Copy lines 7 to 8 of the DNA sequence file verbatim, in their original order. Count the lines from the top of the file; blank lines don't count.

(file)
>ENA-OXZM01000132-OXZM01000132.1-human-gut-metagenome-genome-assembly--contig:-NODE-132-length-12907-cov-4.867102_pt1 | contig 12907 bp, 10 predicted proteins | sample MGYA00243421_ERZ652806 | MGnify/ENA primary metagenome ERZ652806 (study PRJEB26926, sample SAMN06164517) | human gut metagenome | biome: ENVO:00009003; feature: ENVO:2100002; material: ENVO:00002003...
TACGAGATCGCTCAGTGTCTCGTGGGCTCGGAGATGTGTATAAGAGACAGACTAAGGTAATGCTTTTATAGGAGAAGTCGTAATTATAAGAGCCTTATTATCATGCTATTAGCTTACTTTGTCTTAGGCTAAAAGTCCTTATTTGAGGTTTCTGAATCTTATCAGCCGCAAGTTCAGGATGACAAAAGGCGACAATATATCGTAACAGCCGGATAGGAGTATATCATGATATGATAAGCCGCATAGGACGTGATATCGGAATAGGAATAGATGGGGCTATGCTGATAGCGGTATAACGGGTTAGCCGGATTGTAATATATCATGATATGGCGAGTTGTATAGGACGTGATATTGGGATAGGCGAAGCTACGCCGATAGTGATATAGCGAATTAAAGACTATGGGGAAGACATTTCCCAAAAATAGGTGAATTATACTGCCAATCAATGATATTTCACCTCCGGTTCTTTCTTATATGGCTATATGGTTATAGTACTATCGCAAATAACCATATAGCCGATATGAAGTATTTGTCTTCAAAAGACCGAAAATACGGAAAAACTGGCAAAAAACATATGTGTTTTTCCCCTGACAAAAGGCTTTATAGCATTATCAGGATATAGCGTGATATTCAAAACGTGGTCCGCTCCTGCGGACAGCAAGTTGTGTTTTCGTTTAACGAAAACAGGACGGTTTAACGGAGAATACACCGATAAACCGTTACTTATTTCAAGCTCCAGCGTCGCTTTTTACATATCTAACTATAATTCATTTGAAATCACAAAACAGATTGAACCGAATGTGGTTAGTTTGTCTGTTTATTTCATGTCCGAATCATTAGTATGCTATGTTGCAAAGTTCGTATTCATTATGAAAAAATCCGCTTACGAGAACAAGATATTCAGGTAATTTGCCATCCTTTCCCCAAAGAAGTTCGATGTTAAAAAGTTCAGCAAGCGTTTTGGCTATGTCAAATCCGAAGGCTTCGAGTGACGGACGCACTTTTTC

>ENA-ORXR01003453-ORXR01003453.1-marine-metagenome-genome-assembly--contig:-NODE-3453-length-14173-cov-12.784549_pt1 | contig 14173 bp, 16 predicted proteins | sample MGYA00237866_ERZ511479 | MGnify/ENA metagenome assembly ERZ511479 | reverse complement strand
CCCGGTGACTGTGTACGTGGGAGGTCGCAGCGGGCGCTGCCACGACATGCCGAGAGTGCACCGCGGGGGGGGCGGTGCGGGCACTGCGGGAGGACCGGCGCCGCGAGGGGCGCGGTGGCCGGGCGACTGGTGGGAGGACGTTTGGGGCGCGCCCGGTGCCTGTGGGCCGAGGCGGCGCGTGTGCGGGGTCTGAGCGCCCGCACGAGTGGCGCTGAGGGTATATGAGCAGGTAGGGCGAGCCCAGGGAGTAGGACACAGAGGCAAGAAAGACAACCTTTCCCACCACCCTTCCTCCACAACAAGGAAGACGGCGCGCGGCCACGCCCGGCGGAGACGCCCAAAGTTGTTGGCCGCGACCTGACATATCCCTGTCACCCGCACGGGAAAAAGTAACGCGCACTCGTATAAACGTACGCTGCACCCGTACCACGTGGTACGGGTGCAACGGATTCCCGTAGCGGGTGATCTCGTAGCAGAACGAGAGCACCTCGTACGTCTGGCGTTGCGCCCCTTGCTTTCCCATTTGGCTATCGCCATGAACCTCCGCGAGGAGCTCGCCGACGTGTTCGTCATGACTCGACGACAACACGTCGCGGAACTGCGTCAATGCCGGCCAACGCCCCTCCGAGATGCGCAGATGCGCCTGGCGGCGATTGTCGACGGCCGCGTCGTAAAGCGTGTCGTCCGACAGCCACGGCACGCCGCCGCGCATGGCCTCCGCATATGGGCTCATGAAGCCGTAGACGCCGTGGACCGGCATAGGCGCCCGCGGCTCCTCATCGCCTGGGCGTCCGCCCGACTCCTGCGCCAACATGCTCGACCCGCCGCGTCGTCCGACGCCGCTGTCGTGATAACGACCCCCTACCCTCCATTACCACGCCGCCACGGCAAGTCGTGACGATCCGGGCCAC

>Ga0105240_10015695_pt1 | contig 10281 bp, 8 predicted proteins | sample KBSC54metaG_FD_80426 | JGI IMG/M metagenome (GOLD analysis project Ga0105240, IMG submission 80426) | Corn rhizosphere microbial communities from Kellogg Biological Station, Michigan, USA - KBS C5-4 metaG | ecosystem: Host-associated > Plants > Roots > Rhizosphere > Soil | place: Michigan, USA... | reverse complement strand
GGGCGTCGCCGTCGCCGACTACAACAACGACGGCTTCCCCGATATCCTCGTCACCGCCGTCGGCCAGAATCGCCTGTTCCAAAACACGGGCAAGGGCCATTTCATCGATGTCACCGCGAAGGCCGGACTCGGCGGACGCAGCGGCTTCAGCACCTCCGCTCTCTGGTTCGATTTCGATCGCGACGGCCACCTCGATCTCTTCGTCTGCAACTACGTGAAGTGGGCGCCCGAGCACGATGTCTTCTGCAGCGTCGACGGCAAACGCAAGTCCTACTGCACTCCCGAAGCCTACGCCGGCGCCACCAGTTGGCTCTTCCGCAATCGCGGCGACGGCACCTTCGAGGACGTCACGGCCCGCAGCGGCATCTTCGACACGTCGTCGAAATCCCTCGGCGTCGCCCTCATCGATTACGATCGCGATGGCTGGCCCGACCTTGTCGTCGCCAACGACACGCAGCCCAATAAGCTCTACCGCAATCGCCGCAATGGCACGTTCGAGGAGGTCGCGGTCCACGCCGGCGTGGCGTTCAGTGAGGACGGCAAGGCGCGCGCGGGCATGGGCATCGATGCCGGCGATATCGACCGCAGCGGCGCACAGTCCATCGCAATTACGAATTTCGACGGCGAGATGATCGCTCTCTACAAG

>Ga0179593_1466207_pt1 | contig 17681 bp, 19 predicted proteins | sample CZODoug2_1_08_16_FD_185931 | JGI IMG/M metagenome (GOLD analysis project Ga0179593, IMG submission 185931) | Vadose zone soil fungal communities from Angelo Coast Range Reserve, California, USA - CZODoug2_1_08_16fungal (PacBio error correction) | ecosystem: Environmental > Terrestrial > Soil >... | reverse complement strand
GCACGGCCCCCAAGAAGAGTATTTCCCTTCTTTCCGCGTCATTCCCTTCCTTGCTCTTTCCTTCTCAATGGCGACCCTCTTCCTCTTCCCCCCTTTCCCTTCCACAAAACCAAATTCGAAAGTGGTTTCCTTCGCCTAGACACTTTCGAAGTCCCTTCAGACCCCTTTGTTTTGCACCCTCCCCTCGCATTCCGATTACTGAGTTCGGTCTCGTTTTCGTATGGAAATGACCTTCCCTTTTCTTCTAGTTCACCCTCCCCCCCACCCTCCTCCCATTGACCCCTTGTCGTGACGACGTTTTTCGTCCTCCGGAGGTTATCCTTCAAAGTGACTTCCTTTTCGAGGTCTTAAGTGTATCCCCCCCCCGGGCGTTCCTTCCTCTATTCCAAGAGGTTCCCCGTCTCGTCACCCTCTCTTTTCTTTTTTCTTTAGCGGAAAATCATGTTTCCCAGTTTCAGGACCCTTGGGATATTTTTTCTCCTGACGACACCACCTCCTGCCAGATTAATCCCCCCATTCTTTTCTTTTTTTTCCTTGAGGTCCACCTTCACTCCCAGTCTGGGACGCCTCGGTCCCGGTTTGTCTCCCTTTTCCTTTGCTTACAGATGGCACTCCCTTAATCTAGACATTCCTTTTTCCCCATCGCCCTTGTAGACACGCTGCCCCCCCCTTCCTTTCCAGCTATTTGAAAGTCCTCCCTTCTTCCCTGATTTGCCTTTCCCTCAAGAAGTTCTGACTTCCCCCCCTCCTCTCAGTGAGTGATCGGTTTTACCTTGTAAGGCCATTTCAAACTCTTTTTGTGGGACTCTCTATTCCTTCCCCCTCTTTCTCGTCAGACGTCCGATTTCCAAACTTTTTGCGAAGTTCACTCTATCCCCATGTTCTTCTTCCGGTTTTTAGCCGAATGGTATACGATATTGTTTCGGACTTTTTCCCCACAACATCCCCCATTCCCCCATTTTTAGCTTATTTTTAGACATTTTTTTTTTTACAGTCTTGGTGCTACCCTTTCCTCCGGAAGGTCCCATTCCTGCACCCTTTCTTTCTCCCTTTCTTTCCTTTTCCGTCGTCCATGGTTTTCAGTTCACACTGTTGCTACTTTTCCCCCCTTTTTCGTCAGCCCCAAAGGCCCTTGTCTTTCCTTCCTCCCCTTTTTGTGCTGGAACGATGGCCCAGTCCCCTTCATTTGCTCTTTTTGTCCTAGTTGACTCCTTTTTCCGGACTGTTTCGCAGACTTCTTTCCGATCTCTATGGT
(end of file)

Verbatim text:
>Ga0179593_1466207_pt1 | contig 17681 bp, 19 predicted proteins | sample CZODoug2_1_08_16_FD_185931 | JGI IMG/M metagenome (GOLD analysis project Ga0179593, IMG submission 185931) | Vadose zone soil fungal communities from Angelo Coast Range Reserve, California, USA - CZODoug2_1_08_16fungal (PacBio error correction) | ecosystem: Environmental > Terrestrial > Soil >... | reverse complement strand
GCACGGCCCCCAAGAAGAGTATTTCCCTTCTTTCCGCGTCATTCCCTTCCTTGCTCTTTCCTTCTCAATGGCGACCCTCTTCCTCTTCCCCCCTTTCCCTTCCACAAAACCAAATTCGAAAGTGGTTTCCTTCGCCTAGACACTTTCGAAGTCCCTTCAGACCCCTTTGTTTTGCACCCTCCCCTCGCATTCCGATTACTGAGTTCGGTCTCGTTTTCGTATGGAAATGACCTTCCCTTTTCTTCTAGTTCACCCTCCCCCCCACCCTCCTCCCATTGACCCCTTGTCGTGACGACGTTTTTCGTCCTCCGGAGGTTATCCTTCAAAGTGACTTCCTTTTCGAGGTCTTAAGTGTATCCCCCCCCCGGGCGTTCCTTCCTCTATTCCAAGAGGTTCCCCGTCTCGTCACCCTCTCTTTTCTTTTTTCTTTAGCGGAAAATCATGTTTCCCAGTTTCAGGACCCTTGGGATATTTTTTCTCCTGACGACACCACCTCCTGCCAGATTAATCCCCCCATTCTTTTCTTTTTTTTCCTTGAGGTCCACCTTCACTCCCAGTCTGGGACGCCTCGGTCCCGGTTTGTCTCCCTTTTCCTTTGCTTACAGATGGCACTCCCTTAATCTAGACATTCCTTTTTCCCCATCGCCCTTGTAGACACGCTGCCCCCCCCTTCCTTTCCAGCTATTTGAAAGTCCTCCCTTCTTCCCTGATTTGCCTTTCCCTCAAGAAGTTCTGACTTCCCCCCCTCCTCTCAGTGAGTGATCGGTTTTACCTTGTAAGGCCATTTCAAACTCTTTTTGTGGGACTCTCTATTCCTTCCCCCTCTTTCTCGTCAGACGTCCGATTTCCAAACTTTTTGCGAAGTTCACTCTATCCCCATGTTCTTCTTCCGGTTTTTAGCCGAATGGTATACGATATTGTTTCGGACTTTTTCCCCACAACATCCCCCATTCCCCCATTTTTAGCTTATTTTTAGACATTTTTTTTTTTACAGTCTTGGTGCTACCCTTTCCTCCGGAAGGTCCCATTCCTGCACCCTTTCTTTCTCCCTTTCTTTCCTTTTCCGTCGTCCATGGTTTTCAGTTCACACTGTTGCTACTTTTCCCCCCTTTTTCGTCAGCCCCAAAGGCCCTTGTCTTTCCTTCCTCCCCTTTTTGTGCTGGAACGATGGCCCAGTCCCCTTCATTTGCTCTTTTTGTCCTAGTTGACTCCTTTTTCCGGACTGTTTCGCAGACTTCTTTCCGATCTCTATGGT